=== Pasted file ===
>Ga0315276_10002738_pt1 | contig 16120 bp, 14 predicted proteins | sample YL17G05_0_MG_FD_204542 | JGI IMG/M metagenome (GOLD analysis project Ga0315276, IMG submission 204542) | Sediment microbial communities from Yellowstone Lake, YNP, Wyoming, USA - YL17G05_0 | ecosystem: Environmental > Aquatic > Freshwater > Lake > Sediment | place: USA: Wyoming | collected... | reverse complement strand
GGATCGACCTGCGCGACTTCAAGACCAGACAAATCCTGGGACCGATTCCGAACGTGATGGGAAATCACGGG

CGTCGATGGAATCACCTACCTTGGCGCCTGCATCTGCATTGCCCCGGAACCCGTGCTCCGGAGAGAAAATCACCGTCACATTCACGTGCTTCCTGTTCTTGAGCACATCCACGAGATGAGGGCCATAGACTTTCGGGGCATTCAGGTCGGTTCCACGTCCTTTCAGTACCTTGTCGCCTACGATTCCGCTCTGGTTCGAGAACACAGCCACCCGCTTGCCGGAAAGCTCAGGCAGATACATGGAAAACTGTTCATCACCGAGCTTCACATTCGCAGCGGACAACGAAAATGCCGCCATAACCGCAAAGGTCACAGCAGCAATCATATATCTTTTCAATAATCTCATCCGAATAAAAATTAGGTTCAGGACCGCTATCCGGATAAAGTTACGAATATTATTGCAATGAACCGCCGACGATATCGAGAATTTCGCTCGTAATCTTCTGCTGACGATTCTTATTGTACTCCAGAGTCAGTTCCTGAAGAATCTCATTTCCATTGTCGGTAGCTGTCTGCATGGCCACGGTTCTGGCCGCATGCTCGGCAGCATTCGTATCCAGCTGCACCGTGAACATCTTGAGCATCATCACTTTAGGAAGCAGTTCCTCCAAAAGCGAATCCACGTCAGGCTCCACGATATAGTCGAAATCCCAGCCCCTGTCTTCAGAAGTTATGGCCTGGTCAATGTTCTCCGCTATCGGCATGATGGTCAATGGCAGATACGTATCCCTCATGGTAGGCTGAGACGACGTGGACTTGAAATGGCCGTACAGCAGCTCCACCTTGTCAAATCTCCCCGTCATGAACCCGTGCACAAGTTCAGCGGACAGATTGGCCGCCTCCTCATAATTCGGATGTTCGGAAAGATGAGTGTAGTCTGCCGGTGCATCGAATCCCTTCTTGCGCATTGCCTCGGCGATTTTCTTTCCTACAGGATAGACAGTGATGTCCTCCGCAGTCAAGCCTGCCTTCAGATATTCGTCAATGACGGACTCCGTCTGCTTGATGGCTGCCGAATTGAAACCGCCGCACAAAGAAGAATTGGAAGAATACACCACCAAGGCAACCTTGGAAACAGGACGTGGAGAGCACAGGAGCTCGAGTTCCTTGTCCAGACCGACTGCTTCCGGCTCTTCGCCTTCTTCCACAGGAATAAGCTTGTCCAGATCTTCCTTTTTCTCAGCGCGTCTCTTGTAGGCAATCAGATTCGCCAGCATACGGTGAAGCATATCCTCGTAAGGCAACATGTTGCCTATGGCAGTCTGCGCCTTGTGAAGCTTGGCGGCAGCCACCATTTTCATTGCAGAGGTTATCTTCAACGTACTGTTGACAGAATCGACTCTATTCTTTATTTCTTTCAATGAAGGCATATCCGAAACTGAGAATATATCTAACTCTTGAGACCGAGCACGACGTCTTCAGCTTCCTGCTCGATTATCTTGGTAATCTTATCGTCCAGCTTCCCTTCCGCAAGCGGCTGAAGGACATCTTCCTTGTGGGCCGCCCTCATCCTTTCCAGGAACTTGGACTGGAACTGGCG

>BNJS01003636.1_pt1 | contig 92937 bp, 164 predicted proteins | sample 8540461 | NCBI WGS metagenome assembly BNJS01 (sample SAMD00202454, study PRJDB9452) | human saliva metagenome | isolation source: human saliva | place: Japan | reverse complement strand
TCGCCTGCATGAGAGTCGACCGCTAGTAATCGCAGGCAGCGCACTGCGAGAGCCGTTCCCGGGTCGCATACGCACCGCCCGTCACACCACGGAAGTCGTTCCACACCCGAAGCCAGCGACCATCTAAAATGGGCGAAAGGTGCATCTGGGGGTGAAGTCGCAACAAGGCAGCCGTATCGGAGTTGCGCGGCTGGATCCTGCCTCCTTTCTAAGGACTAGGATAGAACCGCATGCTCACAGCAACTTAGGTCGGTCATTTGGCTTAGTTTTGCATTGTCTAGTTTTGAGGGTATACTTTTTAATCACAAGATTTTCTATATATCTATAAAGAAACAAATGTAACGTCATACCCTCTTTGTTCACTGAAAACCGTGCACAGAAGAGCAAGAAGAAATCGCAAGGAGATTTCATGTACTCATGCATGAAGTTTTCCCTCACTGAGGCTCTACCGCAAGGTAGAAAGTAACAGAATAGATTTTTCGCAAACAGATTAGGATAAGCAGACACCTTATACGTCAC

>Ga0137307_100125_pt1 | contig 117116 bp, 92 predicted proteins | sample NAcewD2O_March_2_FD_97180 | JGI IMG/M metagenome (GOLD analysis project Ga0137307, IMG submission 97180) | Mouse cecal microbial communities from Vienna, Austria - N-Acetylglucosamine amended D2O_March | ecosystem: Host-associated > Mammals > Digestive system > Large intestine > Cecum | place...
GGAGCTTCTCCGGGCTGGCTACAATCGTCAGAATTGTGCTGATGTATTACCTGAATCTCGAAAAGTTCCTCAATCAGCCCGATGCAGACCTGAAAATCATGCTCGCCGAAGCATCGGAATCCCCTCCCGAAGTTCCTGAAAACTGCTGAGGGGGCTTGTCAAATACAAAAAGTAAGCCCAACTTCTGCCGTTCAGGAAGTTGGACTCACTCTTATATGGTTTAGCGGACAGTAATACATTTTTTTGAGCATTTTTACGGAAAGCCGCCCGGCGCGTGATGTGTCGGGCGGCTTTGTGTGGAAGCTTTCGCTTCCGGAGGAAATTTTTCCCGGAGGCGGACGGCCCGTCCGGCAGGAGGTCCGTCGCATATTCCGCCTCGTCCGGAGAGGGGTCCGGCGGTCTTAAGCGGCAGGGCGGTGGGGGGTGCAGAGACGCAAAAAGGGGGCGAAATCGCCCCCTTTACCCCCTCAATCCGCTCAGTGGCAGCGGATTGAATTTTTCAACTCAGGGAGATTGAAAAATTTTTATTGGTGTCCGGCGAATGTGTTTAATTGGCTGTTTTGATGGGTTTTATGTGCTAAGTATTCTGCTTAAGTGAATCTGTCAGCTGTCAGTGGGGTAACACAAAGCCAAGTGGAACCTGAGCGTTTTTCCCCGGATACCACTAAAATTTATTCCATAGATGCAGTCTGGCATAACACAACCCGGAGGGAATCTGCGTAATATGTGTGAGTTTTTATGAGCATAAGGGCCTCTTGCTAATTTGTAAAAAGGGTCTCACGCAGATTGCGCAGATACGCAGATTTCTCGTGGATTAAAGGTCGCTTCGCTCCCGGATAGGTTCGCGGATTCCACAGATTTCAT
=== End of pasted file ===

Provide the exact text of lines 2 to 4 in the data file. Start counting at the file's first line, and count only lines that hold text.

GGATCGACCTGCGCGACTTCAAGACCAGACAAATCCTGGGACCGATTCCGAACGTGATGGGAAATCACGGG

CGTCGATGGAATCACCTACCTTGGCGCCTGCATCTGCATTGCCCCGGAACCCGTGCTCCGGAGAGAAAATCACCGTCACATTCACGTGCTTCCTGTTCTTGAGCACATCCACGAGATGAGGGCCATAGACTTTCGGGGCATTCAGGTCGGTTCCACGTCCTTTCAGTACCTTGTCGCCTACGATTCCGCTCTGGTTCGAGAACACAGCCACCCGCTTGCCGGAAAGCTCAGGCAGATACATGGAAAACTGTTCATCACCGAGCTTCACATTCGCAGCGGACAACGAAAATGCCGCCATAACCGCAAAGGTCACAGCAGCAATCATATATCTTTTCAATAATCTCATCCGAATAAAAATTAGGTTCAGGACCGCTATCCGGATAAAGTTACGAATATTATTGCAATGAACCGCCGACGATATCGAGAATTTCGCTCGTAATCTTCTGCTGACGATTCTTATTGTACTCCAGAGTCAGTTCCTGAAGAATCTCATTTCCATTGTCGGTAGCTGTCTGCATGGCCACGGTTCTGGCCGCATGCTCGGCAGCATTCGTATCCAGCTGCACCGTGAACATCTTGAGCATCATCACTTTAGGAAGCAGTTCCTCCAAAAGCGAATCCACGTCAGGCTCCACGATATAGTCGAAATCCCAGCCCCTGTCTTCAGAAGTTATGGCCTGGTCAATGTTCTCCGCTATCGGCATGATGGTCAATGGCAGATACGTATCCCTCATGGTAGGCTGAGACGACGTGGACTTGAAATGGCCGTACAGCAGCTCCACCTTGTCAAATCTCCCCGTCATGAACCCGTGCACAAGTTCAGCGGACAGATTGGCCGCCTCCTCATAATTCGGATGTTCGGAAAGATGAGTGTAGTCTGCCGGTGCATCGAATCCCTTCTTGCGCATTGCCTCGGCGATTTTCTTTCCTACAGGATAGACAGTGATGTCCTCCGCAGTCAAGCCTGCCTTCAGATATTCGTCAATGACGGACTCCGTCTGCTTGATGGCTGCCGAATTGAAACCGCCGCACAAAGAAGAATTGGAAGAATACACCACCAAGGCAACCTTGGAAACAGGACGTGGAGAGCACAGGAGCTCGAGTTCCTTGTCCAGACCGACTGCTTCCGGCTCTTCGCCTTCTTCCACAGGAATAAGCTTGTCCAGATCTTCCTTTTTCTCAGCGCGTCTCTTGTAGGCAATCAGATTCGCCAGCATACGGTGAAGCATATCCTCGTAAGGCAACATGTTGCCTATGGCAGTCTGCGCCTTGTGAAGCTTGGCGGCAGCCACCATTTTCATTGCAGAGGTTATCTTCAACGTACTGTTGACAGAATCGACTCTATTCTTTATTTCTTTCAATGAAGGCATATCCGAAACTGAGAATATATCTAACTCTTGAGACCGAGCACGACGTCTTCAGCTTCCTGCTCGATTATCTTGGTAATCTTATCGTCCAGCTTCCCTTCCGCAAGCGGCTGAAGGACATCTTCCTTGTGGGCCGCCCTCATCCTTTCCAGGAACTTGGACTGGAACTGGCG

>BNJS01003636.1_pt1 | contig 92937 bp, 164 predicted proteins | sample 8540461 | NCBI WGS metagenome assembly BNJS01 (sample SAMD00202454, study PRJDB9452) | human saliva metagenome | isolation source: human saliva | place: Japan | reverse complement strand